The county is fertile ground for such appeals. As one local newspaper editor confides, the mainland is “a pretty conservative area. A lot of the new blood is ex-military. A lot of the old blood is independent farmers. Most of them are going to agree right down the line on a lot of the angry tone” on the lighthouse.
Seen from this angle, the congressman’s long involvement in the lighthouse fight is clear cut. For Jones, conservative county leaders are the true “public entity,” the ones, as he says, with “a compelling story to tell.”
The White House and the lighthouse
In July, when the Department of the Interior rejected the county’s appeal in favor of OBC, many observers assumed the lighthouse fight was finished. The News & Observer ran a short piece noting that the “ruling likely ends a contentious battle between the nonprofit and Currituck County.”
That conclusion was reasonable, given the substance of the July 30 decision by Craig Manson, assistant secretary for Fish and Wildlife and Parks. Although the county’s plans may have been “adequate,” in every area the nonprofit had clearly proved it was the “best steward” of the light, Manson ruled.
But as it turned out, the months following that decision saw the most intense politicking on the lighthouse. The stepped-up efforts actually began while the appeal was still in play, when Congressman Jones asked the White House Council on Environmental Quality to look into the matter.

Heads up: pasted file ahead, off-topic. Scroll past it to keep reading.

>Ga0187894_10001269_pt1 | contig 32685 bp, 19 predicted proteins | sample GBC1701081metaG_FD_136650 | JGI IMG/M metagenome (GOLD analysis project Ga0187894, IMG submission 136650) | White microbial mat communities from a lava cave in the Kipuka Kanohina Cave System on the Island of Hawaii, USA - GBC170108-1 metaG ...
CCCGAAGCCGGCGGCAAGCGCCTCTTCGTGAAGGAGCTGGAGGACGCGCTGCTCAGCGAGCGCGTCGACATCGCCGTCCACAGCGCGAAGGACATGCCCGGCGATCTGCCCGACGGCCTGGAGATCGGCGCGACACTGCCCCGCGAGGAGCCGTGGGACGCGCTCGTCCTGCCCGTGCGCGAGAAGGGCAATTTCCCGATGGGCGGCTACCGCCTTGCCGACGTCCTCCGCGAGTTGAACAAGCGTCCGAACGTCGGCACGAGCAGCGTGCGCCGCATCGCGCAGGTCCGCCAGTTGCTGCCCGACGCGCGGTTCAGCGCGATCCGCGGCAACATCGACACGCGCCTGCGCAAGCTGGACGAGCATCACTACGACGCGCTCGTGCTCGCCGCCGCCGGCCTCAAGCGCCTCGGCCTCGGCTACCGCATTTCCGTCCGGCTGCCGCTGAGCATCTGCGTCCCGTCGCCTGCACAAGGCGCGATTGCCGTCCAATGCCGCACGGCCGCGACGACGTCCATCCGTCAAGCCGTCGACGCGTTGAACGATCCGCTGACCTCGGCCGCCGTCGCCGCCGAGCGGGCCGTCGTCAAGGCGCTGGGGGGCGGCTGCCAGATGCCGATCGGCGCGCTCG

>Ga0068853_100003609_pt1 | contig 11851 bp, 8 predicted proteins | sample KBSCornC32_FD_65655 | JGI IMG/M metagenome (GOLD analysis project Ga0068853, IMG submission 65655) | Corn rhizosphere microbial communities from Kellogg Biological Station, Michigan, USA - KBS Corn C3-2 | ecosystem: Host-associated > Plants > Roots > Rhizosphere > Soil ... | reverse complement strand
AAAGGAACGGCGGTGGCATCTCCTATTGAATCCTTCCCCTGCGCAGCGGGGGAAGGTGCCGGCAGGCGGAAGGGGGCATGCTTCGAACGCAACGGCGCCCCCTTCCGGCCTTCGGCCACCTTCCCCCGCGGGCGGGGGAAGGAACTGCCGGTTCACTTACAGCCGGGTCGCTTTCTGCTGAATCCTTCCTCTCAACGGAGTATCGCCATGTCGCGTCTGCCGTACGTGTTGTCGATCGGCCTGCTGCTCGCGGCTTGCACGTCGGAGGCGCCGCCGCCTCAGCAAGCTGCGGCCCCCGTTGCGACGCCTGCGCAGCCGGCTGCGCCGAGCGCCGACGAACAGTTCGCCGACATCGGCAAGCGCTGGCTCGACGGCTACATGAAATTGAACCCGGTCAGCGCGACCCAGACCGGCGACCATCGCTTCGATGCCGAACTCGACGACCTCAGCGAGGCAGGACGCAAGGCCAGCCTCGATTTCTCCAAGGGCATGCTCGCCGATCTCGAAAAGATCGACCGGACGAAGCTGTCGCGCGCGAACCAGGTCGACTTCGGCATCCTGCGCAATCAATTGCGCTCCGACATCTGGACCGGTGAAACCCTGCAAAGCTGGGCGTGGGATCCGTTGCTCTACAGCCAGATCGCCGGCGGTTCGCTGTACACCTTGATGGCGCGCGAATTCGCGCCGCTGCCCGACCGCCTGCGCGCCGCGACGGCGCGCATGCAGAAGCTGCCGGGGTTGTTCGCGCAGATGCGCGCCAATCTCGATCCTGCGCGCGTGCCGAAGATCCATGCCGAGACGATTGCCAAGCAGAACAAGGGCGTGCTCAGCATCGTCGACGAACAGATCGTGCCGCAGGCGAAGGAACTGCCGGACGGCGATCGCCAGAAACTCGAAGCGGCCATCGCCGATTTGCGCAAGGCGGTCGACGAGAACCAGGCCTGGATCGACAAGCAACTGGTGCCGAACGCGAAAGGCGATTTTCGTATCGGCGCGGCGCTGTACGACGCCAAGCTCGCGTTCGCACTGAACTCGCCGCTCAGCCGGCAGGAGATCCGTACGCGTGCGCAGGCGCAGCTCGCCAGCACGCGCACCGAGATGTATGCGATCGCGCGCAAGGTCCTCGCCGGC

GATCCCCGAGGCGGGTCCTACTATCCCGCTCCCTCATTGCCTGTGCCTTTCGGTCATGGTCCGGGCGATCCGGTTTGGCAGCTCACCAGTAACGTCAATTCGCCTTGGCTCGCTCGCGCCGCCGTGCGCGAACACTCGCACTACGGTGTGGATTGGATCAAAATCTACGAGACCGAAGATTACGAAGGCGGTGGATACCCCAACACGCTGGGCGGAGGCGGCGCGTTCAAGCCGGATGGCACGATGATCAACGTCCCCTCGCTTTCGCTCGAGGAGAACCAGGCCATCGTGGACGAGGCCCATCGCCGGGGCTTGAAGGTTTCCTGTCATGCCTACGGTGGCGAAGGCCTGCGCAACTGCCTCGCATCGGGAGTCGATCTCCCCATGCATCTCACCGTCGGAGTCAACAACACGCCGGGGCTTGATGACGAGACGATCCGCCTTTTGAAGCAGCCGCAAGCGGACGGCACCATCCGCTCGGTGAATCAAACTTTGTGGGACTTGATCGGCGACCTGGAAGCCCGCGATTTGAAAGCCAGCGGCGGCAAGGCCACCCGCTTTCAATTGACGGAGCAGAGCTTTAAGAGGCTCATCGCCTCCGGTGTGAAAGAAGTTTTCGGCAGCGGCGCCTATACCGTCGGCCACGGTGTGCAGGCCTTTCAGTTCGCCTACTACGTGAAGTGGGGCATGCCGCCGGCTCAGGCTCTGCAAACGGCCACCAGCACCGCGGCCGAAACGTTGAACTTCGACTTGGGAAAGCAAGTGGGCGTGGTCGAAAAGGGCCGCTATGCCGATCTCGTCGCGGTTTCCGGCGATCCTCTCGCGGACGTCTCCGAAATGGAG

Dana Perino, a spokeswoman for the council, says the White House group “has always tried to work to see that collaboration and cooperation are key. That’s part of what President Bush advises us to do.” She says Manson asked the council to step in and help broker a cooperative solution while he allowed the appeals clock to run past the required 45 days. But according to Manson’s staff and others in the Department of the Interior, it was Jones who brought the issue to Pennsylvania Avenue.
A confidential memo from Currituck County’s attorney shows the White House was part of the county’s lighthouse strategy. The June 26 memo, which explores whether Currituck should file suit if its appeal failed (the attorney recommends against court action) notes that “the Whitehouse got involved once it learned that Judge Manson was prepared to rule in favor of Outer Banks.” The memo describes the council as “an avenue for political involvement in what could otherwise be a purely bureaucratic measure.” But it also warns that, “it is highly questionable as to whether the Whitehouse is willing to spend political capital on our lighthouse.”
On Aug. 1, Secretary Norton authorized the U.S. General Services Administration (GSA) to transfer the lighthouse deed to OBC. But for weeks, it sat on a desk in a government office.
Smith says the document was ready to go that first week of August when a call from Jones stopped it. “The Atlanta office got a call from D.C. because Jones had contacted the administrator to put a hold on it,” he says. “We missed it by an hour.”
A July 30 letter from the congressman to the GSA spells out his reasons for seeking a delay. In it, Jones refers to a Coast Guard report that he and fellow Republican House member Richard Pombo of California–who chairs the House Resources Committee–had asked for on OBC’s fee-collection practices.
“All Chairman Pombo and I are asking of [GSA] Administrator Perry is to refrain from signing the deed… until the U.S. Coast Guard completes its investigation of OBC,” Jones writes. That same day, Jones fired off a press release calling Norton’s decision to issue the deed “reckless” and “shocking” in the absence of the Coast Guard’s report.